Sharing the Foster Care Journey OnlineHow a Shelby County Family Became Foster Parents & Share the Experience Online
Carmen Bramucci was scrolling online when she stumbled upon the short film about foster care, Removed.
The video, she says, broke her heart and sent her and her husband on a three-year learning about foster care, foster care providers, and the Department of Children’s Services. She also spoke to current and former foster parents.
“We prayed about it, checked every statistic, read blogs, talked to people who were already fostering and adopting and did research on agencies we could foster through. We heard the most negative about DCS and that’s the one we chose because it meant DCS needed us most,’’ she said. “We heard everything, but we have had a great experience with DCS.”
The Bramuccis, parents of four children now ages 15 to 7, started foster parenting training classes called PATH, in 2016, less than a month after filling out the foster parent inquiry form
“What we wanted to do was give a child a family,” she said.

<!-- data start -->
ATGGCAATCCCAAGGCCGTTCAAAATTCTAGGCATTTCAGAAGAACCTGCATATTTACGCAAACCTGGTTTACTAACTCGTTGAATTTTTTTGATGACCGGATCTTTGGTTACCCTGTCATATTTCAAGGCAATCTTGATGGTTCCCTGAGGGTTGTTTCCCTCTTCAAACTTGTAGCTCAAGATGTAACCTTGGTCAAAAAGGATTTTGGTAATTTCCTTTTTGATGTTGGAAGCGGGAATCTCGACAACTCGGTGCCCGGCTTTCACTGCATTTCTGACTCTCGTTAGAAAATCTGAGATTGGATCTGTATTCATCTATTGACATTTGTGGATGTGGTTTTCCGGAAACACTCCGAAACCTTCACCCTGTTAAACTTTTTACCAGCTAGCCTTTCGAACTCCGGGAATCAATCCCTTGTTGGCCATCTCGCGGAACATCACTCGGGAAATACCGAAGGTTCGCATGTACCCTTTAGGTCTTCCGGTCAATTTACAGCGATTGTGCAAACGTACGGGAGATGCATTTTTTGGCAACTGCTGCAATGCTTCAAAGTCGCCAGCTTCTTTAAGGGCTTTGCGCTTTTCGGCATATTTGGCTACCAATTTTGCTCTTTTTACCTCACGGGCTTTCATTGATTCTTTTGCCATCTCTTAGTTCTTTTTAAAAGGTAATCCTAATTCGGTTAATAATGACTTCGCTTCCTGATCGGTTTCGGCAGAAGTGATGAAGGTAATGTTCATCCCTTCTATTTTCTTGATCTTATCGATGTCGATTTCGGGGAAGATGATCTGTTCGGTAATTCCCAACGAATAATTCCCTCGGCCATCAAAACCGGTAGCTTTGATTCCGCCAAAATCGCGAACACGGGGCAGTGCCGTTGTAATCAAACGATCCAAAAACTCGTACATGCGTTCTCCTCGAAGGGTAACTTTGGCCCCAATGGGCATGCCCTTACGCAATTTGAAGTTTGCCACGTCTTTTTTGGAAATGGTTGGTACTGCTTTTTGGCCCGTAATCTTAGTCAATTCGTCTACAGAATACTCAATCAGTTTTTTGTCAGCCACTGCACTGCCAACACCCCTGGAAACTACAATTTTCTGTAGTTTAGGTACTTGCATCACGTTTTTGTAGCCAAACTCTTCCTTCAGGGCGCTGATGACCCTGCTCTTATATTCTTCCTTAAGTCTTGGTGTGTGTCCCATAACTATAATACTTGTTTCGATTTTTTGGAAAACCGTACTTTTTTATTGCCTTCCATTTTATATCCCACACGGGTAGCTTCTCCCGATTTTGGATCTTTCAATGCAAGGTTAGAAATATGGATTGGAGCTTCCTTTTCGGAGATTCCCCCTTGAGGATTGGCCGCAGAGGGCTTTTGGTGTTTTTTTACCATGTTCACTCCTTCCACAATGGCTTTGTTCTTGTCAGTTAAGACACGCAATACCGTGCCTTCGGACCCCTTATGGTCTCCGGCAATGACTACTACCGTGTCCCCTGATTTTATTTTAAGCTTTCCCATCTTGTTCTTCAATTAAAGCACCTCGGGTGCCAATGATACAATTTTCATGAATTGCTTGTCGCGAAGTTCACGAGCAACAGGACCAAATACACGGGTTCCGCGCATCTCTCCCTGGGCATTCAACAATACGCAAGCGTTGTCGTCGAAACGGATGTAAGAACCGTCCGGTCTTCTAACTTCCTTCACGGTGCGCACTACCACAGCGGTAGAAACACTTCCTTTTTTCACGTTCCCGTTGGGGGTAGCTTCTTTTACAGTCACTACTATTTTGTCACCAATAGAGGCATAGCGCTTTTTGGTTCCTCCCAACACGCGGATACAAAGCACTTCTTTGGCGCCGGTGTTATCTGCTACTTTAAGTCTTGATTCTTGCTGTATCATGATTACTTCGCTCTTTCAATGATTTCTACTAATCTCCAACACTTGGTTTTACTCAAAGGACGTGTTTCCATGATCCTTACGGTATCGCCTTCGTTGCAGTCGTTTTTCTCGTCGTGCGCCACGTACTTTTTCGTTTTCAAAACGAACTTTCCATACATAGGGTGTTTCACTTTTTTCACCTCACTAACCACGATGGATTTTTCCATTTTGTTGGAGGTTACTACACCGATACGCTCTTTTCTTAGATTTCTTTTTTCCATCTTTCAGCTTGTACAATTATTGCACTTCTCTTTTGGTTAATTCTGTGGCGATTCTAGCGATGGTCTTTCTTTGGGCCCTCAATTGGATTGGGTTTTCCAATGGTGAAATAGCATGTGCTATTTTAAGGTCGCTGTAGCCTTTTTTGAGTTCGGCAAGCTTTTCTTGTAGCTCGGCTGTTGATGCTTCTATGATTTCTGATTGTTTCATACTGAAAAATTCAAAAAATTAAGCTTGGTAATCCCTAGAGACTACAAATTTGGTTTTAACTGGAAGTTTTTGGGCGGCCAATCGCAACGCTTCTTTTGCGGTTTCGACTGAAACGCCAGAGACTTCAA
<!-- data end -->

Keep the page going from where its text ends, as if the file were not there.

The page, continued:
The Shelby County family announced its road to fostering by posting a photo on social media. They held a sign saying: “Our family is growing through foster care.”
The family wanted everyone in their circle to know they were thrilled to start a foster care journey. Two weeks after they were approved to be foster parents, two little girls were placed with them – an 8-year-old and her newborn sister.
The then-8-year-old walked in and said: “I heard that you were glad I was here.”
“She walked in, sat on the couch and fit right in,’’ Mrs. Bramucci said.
The hardest part? Meetings and court dates and DCS visits.
“It is definitely a little bit more than I expected, but we are doing it the best we can. You don’t have to do everything perfectly, you just have to be all in,” she said.
About those Online Photos
Foster parents must protect the identity and story of children in their care, so Mrs. Bramucci uses an app that places heart icons on the children’s faces before she posts them to her social media accounts. It allows them to share family moments while meeting the requirements.
She also uses the hashtag she created to promote foster care:
“I made #whatsonemore. I use that to encourage other people who already have kids to consider fostering or adopting a child who is waiting in care,’’ Mrs. Bramucci said.
To read more about the social media guidelines, visit the DCS foster parent website.
To learn more about becoming a Tennessee foster parent, please visit TNFosters.gov.